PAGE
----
When Thomas Jones, a native of Asbury Park on the Jersey Shore, wanted to get clean and straighten out his life, service providers in his county gave him a one-way ticket to Trenton, 60 miles away. “In Asbury Park they didn’t have assistance—no shelter, no soup kitchen,” he said. “They just push you out to Trenton or Atlantic City.” Other homeless men recounted similar stories. When they got out of prison or lost their jobs and couldn’t keep up with the bills, they sought assistance. Instead, they were offered one-way bus rides to the Trenton or Atlantic City, home to the Trenton and Atlantic City Rescue Missions, the only two comprehensive shelters for adults without children in the southern half of the state.
Most people wouldn’t jump at the opportunity to attend a three-hour meeting after work hours. But on May 29, the board meeting of ASPIRA of Pennsylvania, a non-profit that runs four charters schools in Philadelphia, was packed with teachers, students, and other staff members. Holding signs that read “Let’s Work Together,” a group of 30 from the Olney Charter High School quietly sat through the last board meeting of the academic year, waiting to hear if ASPIRA would continue to resist their efforts to unionize.
On December 13, a large group of parents, students, teachers, and activists gathered in front of the headquarters of the School District of Philadelphia—a drab, low-slung building on Broad Street, one of the city’s major arteries. In the numbing cold, the crowd’s mood was bitter: The district had recently announced the 37 schools slated to be closed next fall. Around 17,000 kids will be relocated, mostly to institutions with academic records no better than those they currently attend. Chants of “The Mayor don’t care!” rippled through the crowd as attendees carried gravestone-shaped signs reading “R.I.P Philly Schools.” The protesters—among them Jerry Jordan, president of the Philadelphia Federation of Teachers (PFT)—were there to demand a moratorium on school closings, which many fear will further urban blight as school building are vacated and lead to violence as different neighborhood populations are combined.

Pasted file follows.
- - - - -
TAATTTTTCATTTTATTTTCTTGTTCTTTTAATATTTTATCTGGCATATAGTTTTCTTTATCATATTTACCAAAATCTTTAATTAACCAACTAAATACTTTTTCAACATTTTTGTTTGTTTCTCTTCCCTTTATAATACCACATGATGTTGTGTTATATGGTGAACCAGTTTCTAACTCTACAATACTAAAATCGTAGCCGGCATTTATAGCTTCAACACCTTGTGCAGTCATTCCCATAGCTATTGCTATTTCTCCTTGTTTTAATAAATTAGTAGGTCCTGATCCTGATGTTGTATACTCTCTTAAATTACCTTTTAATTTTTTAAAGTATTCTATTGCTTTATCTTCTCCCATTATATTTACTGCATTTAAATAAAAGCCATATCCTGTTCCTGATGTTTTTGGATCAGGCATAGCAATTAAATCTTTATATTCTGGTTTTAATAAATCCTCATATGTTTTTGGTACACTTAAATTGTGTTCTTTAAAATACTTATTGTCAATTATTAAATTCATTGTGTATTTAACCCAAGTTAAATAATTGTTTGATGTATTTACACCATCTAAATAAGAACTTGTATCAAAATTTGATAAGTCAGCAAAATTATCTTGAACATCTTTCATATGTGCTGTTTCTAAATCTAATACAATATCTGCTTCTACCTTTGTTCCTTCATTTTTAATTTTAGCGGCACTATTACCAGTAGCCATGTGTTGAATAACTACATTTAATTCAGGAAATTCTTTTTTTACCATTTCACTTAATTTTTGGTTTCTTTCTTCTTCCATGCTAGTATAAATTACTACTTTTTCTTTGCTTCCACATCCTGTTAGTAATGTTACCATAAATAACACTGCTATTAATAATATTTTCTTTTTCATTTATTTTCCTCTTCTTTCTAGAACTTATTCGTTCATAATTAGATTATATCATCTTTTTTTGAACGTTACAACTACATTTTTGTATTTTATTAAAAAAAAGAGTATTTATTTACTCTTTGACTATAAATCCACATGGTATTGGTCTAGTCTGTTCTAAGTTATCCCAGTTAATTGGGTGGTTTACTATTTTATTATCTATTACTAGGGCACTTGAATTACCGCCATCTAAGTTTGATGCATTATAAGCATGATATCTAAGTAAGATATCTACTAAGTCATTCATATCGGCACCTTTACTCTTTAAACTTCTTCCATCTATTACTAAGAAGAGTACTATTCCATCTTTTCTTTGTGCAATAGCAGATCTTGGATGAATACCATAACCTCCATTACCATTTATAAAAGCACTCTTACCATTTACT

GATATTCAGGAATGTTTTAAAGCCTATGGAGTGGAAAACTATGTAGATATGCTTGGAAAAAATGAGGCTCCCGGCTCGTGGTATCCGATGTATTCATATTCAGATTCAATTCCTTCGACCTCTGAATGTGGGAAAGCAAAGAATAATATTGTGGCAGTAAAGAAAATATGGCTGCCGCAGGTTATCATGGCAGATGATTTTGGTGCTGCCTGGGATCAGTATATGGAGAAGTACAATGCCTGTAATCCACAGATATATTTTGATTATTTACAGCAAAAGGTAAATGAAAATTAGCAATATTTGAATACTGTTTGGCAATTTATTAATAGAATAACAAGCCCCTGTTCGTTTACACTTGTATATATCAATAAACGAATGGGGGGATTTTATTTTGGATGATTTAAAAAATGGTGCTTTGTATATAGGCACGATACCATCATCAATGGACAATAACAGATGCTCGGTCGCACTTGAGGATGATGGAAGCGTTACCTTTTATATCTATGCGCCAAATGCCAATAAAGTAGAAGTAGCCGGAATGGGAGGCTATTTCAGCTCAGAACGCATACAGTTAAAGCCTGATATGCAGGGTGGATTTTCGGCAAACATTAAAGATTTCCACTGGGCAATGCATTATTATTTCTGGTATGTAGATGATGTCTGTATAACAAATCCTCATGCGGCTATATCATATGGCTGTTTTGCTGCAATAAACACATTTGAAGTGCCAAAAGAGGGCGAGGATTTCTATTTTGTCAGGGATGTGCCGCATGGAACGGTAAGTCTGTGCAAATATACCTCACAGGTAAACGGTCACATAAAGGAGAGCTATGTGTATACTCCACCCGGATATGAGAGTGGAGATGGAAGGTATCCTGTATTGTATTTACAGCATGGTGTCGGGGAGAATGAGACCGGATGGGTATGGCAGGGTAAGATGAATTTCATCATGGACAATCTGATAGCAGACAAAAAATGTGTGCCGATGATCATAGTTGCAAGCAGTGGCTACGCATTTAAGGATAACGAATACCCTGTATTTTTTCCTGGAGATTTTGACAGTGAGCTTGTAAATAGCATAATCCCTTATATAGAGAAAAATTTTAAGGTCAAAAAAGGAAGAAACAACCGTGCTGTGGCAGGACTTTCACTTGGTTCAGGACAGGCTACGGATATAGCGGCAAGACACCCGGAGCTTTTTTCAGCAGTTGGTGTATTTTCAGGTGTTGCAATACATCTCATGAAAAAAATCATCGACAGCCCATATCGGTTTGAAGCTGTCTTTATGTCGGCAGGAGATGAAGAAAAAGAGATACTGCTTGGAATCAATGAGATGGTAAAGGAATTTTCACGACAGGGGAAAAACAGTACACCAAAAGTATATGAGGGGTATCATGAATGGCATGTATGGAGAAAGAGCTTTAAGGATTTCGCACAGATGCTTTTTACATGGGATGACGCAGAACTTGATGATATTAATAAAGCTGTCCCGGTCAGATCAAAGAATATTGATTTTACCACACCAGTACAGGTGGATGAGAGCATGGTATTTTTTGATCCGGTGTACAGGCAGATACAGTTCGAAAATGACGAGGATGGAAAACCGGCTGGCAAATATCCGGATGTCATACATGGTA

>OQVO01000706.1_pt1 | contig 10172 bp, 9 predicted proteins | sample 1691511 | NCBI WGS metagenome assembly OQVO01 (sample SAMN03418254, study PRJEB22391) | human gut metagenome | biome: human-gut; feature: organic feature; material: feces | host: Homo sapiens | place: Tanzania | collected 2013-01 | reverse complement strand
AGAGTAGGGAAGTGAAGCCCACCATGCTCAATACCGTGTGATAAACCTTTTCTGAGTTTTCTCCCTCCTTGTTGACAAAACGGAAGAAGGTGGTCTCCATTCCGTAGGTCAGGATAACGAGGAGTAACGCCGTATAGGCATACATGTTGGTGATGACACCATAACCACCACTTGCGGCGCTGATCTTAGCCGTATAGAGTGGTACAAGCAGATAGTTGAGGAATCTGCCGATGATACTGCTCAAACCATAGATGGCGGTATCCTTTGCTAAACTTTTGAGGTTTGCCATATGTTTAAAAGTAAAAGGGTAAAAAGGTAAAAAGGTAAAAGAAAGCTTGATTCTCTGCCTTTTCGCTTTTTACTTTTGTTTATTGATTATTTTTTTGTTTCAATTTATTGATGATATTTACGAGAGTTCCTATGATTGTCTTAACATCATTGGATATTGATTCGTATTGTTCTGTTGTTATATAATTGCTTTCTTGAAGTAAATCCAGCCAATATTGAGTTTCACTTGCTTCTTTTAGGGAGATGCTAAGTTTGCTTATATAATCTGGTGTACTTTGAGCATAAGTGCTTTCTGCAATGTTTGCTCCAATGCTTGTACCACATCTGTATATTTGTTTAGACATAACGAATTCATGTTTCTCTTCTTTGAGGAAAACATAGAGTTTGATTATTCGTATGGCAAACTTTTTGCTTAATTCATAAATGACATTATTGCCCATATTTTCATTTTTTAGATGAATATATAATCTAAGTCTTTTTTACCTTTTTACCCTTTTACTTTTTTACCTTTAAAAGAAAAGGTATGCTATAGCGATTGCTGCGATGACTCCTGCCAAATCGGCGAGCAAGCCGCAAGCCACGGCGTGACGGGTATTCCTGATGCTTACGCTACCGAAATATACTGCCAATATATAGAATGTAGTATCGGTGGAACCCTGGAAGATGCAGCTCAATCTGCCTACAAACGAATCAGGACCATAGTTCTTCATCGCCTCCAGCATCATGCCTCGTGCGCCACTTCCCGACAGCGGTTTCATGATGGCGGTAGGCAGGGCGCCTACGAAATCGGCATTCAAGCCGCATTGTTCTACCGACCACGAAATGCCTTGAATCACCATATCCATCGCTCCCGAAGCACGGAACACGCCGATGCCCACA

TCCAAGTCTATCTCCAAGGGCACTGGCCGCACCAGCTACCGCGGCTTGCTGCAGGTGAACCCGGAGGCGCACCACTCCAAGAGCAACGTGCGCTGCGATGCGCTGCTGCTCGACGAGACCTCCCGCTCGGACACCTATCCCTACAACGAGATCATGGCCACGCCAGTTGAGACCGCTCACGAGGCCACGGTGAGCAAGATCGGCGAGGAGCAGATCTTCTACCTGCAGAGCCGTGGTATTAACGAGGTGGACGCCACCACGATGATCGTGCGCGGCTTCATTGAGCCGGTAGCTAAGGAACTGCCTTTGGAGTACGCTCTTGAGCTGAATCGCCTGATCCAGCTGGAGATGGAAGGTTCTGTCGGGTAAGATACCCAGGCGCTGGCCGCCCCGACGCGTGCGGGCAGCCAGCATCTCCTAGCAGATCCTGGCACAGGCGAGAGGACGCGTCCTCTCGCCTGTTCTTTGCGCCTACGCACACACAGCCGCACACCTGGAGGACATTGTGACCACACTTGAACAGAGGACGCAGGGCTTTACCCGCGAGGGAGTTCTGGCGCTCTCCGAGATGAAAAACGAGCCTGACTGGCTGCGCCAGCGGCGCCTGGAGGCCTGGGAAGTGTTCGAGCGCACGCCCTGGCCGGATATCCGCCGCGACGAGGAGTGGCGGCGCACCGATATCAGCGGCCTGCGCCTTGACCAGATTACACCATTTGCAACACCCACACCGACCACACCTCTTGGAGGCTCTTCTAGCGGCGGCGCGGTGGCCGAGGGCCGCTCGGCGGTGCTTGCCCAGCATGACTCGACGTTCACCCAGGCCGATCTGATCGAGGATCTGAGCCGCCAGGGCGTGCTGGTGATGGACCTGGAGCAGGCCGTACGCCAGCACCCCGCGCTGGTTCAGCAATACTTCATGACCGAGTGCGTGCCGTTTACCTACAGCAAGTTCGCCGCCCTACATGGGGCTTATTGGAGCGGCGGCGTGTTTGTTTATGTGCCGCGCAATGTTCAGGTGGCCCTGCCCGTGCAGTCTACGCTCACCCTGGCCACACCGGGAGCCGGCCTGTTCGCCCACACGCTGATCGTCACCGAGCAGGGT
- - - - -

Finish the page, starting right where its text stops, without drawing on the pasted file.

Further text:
Spying is popularly conceived of as a glamorous line of work. The James Bond, Jason Bourne, and Mission Impossible films are all cocktails, trysts, gunplay in the tropical sun, and evil brought to heel. The audience gleefully absorbs the antics of the hero-spy, a romantic figure who easily escapes the institutional harnesses of his superiors.
Tomas Alfredson’s Tinker, Tailor, Soldier, Spy takes place in a different world. There is no super spy here, just a vision of the claustrophobic, embittered world of the intelligence community and its human cost.
The Mary Howard Health Center sits on the first floor of a ten-story, low-rise office building a few blocks from the heart of downtown Philadelphia. The center serves the city's homeless residents, providing everything from wound care to mental-health services. Like all community health centers, Mary Howard provides health care without regard for income or insurance status.
"They're doing a good job, giving me all the attention I need," says James Brown ("like the soul singer"), a 71-year-old Mary Howard patient with a painful abscess on his back the size of a fist. "It's just like a regular hospital."